Decided: February 26, 1948.
ANNA GIBSON, RELATOR,
GEORGE K. BATT, MAYOR; PHILIP B. TAYLOR, ALAN W. HASTINGS, RAYMOND D. SHEPARD AND WILLIAM E. MCBRATNEY, COMMISSIONERS, CONSTITUTING THE BOARD OF COMMISSIONERS OF THE TOWN OF MONTCLAIR, AND THE TOWN OF MONTCLAIR, RESPONDENTS
On return of rule to show cause for writ of mandamus.
For the relator, John A. Bennett.
For the respondents, John Ferguson.
Before Justices Bodine, Heher and Wachenfeld.
[136 NJL Page 654]
The opinion of the court was delivered by
WACHENFELD, J. Relator is the owner of premises on South Park Street, Montclair, New Jersey, on which there is a three-story, six-family apartment house. She also has a right of way for all purposes appurtenant to said premises along her northerly boundary line, the right of way being ten feet in width and extending easterly from South Park Street to a public municipal parking plaza recently established by the Town of Montclair. The town acquired the fee to the ten-foot strip of land subject to relator's right as indicated in the conveyances. The public parking plaza is a large affair designed for the accommodation of nearly 200 automobiles at one time and has installed upon it parking meters.
The relator contends that there has been "a taking of her property" and asks for a writ of mandamus to compel the town to institute condemnation proceedings in accordance with the doctrine enunciated in Brown v. Murphy, 136 N.J.L. 183.
The issue is presented by a rule to show cause under which no depositions were taken but is submitted on a stipulated state of facts. Included therein is the deed (Exhibit R-1) creating the relator's easement described as "Together with a right of way for all purposes from Bradford Place to the rear of said premises over a strip of land ten feet in width adjoining the above described property on the north, which said right of way shall be appurtenant to the above described premises."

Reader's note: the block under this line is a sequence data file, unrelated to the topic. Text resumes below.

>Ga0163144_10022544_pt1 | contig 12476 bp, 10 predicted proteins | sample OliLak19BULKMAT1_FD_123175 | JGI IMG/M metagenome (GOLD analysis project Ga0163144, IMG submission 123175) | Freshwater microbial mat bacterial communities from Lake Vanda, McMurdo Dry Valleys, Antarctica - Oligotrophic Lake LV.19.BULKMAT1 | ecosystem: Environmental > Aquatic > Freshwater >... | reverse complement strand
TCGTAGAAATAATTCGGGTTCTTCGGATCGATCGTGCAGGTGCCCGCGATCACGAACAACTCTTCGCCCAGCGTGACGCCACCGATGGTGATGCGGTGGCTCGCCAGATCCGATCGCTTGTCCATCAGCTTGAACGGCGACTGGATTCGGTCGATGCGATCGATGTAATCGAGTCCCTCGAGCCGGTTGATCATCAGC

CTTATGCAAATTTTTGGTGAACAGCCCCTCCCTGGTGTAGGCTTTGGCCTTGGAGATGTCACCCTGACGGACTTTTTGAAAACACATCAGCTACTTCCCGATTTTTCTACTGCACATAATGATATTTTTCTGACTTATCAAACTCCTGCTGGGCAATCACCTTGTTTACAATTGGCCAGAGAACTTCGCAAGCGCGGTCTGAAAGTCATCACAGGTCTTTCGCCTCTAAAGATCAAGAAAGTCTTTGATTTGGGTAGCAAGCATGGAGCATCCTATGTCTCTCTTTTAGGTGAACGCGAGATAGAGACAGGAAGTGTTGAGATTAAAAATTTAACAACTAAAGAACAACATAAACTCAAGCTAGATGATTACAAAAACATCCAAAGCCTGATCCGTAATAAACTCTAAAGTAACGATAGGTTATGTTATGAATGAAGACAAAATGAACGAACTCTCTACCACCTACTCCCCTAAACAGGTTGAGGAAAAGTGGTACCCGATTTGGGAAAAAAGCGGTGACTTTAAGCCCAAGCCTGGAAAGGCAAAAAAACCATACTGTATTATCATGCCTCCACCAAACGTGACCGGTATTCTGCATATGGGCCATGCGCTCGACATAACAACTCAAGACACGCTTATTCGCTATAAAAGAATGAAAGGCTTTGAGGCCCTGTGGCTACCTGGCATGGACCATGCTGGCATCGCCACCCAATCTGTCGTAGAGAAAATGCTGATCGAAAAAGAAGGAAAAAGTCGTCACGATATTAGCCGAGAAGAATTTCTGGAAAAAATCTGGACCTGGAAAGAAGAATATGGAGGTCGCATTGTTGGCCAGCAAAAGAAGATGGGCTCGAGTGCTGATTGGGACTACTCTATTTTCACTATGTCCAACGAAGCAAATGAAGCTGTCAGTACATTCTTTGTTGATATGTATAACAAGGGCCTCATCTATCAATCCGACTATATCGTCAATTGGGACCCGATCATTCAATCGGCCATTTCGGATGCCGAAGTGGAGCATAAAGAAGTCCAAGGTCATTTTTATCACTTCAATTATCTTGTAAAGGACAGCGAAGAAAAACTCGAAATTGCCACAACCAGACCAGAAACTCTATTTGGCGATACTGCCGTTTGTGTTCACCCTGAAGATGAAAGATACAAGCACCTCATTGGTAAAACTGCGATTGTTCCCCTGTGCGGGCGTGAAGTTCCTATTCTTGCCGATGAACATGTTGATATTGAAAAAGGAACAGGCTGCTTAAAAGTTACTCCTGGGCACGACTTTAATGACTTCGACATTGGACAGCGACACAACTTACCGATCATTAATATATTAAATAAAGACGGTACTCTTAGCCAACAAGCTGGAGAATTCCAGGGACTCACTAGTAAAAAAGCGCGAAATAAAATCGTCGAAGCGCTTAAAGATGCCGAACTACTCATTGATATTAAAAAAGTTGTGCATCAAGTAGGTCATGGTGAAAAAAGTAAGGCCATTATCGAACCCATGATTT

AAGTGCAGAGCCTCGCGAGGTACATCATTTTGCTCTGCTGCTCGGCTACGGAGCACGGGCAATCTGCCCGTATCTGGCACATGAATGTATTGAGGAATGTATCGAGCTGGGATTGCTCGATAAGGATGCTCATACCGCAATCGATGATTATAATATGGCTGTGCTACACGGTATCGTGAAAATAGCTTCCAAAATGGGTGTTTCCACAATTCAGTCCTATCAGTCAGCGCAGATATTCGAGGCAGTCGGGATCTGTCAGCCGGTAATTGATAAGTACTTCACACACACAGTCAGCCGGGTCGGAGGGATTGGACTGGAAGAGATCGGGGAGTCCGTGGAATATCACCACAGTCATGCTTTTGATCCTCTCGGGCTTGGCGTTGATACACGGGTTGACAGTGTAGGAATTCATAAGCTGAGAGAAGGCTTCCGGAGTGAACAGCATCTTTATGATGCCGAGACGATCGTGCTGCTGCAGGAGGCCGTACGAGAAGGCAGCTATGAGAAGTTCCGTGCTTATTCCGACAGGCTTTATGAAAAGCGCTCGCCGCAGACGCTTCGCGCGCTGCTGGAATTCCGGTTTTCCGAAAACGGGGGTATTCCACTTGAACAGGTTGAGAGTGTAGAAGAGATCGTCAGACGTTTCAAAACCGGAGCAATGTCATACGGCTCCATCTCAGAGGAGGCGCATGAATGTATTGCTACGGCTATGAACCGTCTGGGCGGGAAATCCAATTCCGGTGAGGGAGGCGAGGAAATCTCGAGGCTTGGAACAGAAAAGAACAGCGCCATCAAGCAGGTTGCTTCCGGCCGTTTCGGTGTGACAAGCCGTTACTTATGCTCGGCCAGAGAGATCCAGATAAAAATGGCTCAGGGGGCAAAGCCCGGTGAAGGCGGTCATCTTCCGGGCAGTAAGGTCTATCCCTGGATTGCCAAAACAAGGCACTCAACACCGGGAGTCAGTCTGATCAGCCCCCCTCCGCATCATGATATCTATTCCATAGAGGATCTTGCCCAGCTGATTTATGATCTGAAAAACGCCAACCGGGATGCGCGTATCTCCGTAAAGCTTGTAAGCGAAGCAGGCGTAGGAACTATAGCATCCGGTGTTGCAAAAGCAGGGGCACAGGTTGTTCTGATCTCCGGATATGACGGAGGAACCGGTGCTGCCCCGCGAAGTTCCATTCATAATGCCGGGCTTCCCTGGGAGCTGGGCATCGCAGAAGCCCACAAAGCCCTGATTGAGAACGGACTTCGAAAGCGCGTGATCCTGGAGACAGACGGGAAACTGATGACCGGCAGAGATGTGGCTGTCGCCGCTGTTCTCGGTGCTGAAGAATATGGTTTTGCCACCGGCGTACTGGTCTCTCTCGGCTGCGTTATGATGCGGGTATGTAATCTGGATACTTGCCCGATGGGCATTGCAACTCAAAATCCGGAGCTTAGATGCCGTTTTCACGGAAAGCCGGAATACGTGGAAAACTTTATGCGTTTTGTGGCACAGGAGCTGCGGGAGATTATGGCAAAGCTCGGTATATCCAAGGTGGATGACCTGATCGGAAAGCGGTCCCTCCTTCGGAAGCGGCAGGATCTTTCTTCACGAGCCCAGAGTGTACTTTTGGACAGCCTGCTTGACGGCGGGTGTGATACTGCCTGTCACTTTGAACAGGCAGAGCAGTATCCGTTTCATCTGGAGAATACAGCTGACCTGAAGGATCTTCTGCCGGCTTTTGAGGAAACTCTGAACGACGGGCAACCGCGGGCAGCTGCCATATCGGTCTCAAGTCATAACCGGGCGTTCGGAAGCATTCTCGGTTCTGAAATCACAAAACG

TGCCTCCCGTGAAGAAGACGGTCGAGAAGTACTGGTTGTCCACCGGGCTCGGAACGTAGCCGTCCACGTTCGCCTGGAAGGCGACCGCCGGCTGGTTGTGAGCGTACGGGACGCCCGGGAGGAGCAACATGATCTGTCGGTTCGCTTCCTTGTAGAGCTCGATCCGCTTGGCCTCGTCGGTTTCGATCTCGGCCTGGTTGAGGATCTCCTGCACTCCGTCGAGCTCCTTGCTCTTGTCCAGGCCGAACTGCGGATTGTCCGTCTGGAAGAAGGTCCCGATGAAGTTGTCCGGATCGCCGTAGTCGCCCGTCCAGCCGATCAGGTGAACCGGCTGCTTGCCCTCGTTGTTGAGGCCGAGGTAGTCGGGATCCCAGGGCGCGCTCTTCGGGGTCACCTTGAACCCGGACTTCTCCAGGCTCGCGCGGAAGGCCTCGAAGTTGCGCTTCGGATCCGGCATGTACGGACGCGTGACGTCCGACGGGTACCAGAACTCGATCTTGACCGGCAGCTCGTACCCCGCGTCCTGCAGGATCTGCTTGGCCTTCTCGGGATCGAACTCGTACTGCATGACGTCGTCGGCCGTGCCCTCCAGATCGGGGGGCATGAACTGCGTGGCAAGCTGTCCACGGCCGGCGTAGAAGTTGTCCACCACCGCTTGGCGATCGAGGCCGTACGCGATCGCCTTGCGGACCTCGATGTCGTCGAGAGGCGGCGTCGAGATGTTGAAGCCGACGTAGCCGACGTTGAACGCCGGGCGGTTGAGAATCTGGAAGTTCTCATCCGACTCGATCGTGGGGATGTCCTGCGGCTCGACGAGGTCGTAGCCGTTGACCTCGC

In the facts agreed upon, under the following subtitle, "As to Possession of the Town of Montclair," there is a statement of the population of the town and the fact that it paved and "is using the premises described in Schedule 'B' as an entrance to the principal municipal parking plaza of said Town." Under subtitle "Exhibits," in the last paragraph it is stipulated: "* * * the encroachments on the property of Relator were made inadvertently and have this date been removed."
The relator contends that "private property cannot be taken for public use without just compensation;" that "the
[136 NJL Page 655]
destruction, restriction, diminution or interruption by public authority of the rights of an owner of a private right of way constitute a taking within the meaning of the constitutional provisions relating thereto;" that "an interference by public authority with a private right of way created by express grant constitutes an impairment of contract;" and that "the owner of the servient tenement cannot materially affect or alter the rights and duties of the owner of an easement."
None of these legal conclusions are disputed by the respondents. In answer to the first point they contend "there has been no interference in any way with the relator's easement, nor has it been extinguished in whole or in part." As to the second point they "do not deny that they cannot interfere with the relator's right of way, but they insist that there has been no such interference, nor do the stipulated facts show any." As to the third point the respondents say they "do not deny that if they interfere in any way with the legal rights of the relator in the right of way the property should be condemned." As to the fourth point the respondents admit they must not interfere with the relator's rights.
Assuming without admitting the legal principles advanced by the relator, and taking into consideration her admission on oral argument that she had no exclusive right, we are unable to find proof in the case establishing an interference with or an extinguishment of the relator's easement or right of way.
Before a writ of mandamus is allowed the right of the relator and the public duty sought to be enforced must both be clear and certain. Beronio v. Pension Commission of Hoboken, 130 N.J.L. 620.
The relator has failed to meet the burden of proof required and the rule to show cause will therefore be discharged, but without costs.